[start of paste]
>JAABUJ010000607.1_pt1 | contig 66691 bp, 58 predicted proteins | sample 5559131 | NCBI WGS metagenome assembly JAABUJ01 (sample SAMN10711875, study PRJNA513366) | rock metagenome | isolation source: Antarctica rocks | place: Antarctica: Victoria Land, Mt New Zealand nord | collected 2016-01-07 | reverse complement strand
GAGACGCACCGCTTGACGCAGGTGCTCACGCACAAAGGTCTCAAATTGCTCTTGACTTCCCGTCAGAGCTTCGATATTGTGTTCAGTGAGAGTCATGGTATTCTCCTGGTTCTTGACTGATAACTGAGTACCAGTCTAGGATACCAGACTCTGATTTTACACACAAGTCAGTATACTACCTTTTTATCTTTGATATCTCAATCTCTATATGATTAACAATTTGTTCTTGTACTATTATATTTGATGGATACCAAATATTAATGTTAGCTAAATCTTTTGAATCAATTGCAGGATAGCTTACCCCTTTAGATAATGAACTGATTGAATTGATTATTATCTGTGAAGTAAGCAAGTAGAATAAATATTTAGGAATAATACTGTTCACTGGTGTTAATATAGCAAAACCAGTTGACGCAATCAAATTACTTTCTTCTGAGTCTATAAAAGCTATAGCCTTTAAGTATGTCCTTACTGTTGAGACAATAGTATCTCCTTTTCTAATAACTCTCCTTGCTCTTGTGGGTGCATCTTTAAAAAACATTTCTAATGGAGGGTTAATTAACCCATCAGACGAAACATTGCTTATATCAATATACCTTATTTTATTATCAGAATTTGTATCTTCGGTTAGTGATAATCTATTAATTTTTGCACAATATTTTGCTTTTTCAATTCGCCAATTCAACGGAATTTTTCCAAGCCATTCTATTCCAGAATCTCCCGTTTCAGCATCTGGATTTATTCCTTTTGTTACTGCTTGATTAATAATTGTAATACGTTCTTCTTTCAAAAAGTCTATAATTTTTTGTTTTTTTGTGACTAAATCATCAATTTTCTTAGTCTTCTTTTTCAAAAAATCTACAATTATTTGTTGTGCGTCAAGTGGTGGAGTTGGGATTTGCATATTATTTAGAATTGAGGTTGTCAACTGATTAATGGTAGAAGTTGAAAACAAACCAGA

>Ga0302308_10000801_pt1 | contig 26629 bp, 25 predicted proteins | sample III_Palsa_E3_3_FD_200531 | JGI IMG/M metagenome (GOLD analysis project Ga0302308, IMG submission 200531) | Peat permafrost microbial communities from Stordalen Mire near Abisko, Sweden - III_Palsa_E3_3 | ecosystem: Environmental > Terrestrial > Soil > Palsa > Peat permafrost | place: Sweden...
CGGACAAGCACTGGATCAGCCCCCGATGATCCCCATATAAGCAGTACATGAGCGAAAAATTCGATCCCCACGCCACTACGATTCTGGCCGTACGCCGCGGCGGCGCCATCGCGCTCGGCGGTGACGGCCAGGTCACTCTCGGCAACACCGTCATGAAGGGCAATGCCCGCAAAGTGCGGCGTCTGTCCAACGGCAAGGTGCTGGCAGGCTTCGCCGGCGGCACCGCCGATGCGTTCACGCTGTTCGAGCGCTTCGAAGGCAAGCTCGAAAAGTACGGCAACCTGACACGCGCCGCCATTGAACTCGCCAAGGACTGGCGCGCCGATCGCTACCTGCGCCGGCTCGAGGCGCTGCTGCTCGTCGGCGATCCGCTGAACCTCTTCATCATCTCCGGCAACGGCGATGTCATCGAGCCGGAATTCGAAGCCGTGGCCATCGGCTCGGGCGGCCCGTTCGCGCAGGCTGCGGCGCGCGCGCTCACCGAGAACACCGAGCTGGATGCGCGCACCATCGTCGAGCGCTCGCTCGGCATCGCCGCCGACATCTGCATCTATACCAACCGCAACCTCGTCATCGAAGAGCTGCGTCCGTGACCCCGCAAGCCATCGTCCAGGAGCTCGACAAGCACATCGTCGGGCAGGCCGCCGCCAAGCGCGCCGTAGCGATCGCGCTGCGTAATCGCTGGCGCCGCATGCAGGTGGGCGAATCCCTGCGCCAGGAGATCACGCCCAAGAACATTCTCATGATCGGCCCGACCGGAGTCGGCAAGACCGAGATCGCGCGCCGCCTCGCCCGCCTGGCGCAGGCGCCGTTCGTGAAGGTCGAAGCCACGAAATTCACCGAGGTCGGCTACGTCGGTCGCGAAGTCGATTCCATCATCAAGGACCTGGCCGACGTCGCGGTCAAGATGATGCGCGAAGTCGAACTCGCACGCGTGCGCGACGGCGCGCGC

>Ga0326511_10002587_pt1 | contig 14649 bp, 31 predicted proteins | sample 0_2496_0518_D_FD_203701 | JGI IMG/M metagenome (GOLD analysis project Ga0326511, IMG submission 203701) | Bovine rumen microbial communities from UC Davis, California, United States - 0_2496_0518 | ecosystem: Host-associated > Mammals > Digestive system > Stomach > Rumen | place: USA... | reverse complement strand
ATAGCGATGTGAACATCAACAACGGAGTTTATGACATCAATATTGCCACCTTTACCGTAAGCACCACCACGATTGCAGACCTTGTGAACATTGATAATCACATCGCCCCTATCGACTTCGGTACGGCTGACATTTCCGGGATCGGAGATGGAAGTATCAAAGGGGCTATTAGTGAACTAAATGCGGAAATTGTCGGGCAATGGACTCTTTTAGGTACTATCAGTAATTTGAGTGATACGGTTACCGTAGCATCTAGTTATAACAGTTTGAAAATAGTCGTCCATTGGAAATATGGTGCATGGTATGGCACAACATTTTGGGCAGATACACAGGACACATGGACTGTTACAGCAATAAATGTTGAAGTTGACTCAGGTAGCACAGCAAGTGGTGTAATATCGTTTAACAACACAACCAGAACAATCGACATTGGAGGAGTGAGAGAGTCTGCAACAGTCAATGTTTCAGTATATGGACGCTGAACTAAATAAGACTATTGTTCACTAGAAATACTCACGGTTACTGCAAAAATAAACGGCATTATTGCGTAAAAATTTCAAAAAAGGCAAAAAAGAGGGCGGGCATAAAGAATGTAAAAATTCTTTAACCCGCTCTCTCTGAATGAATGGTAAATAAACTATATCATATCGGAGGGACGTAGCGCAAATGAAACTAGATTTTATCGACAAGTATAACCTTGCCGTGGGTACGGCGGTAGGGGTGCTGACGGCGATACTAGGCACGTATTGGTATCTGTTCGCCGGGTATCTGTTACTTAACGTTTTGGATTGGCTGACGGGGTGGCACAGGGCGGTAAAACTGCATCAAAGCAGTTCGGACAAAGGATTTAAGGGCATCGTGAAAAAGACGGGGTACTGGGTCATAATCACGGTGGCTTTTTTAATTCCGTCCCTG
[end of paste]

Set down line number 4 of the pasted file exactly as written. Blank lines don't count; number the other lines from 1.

CGGACAAGCACTGGATCAGCCCCCGATGATCCCCATATAAGCAGTACATGAGCGAAAAATTCGATCCCCACGCCACTACGATTCTGGCCGTACGCCGCGGCGGCGCCATCGCGCTCGGCGGTGACGGCCAGGTCACTCTCGGCAACACCGTCATGAAGGGCAATGCCCGCAAAGTGCGGCGTCTGTCCAACGGCAAGGTGCTGGCAGGCTTCGCCGGCGGCACCGCCGATGCGTTCACGCTGTTCGAGCGCTTCGAAGGCAAGCTCGAAAAGTACGGCAACCTGACACGCGCCGCCATTGAACTCGCCAAGGACTGGCGCGCCGATCGCTACCTGCGCCGGCTCGAGGCGCTGCTGCTCGTCGGCGATCCGCTGAACCTCTTCATCATCTCCGGCAACGGCGATGTCATCGAGCCGGAATTCGAAGCCGTGGCCATCGGCTCGGGCGGCCCGTTCGCGCAGGCTGCGGCGCGCGCGCTCACCGAGAACACCGAGCTGGATGCGCGCACCATCGTCGAGCGCTCGCTCGGCATCGCCGCCGACATCTGCATCTATACCAACCGCAACCTCGTCATCGAAGAGCTGCGTCCGTGACCCCGCAAGCCATCGTCCAGGAGCTCGACAAGCACATCGTCGGGCAGGCCGCCGCCAAGCGCGCCGTAGCGATCGCGCTGCGTAATCGCTGGCGCCGCATGCAGGTGGGCGAATCCCTGCGCCAGGAGATCACGCCCAAGAACATTCTCATGATCGGCCCGACCGGAGTCGGCAAGACCGAGATCGCGCGCCGCCTCGCCCGCCTGGCGCAGGCGCCGTTCGTGAAGGTCGAAGCCACGAAATTCACCGAGGTCGGCTACGTCGGTCGCGAAGTCGATTCCATCATCAAGGACCTGGCCGACGTCGCGGTCAAGATGATGCGCGAAGTCGAACTCGCACGCGTGCGCGACGGCGCGCGC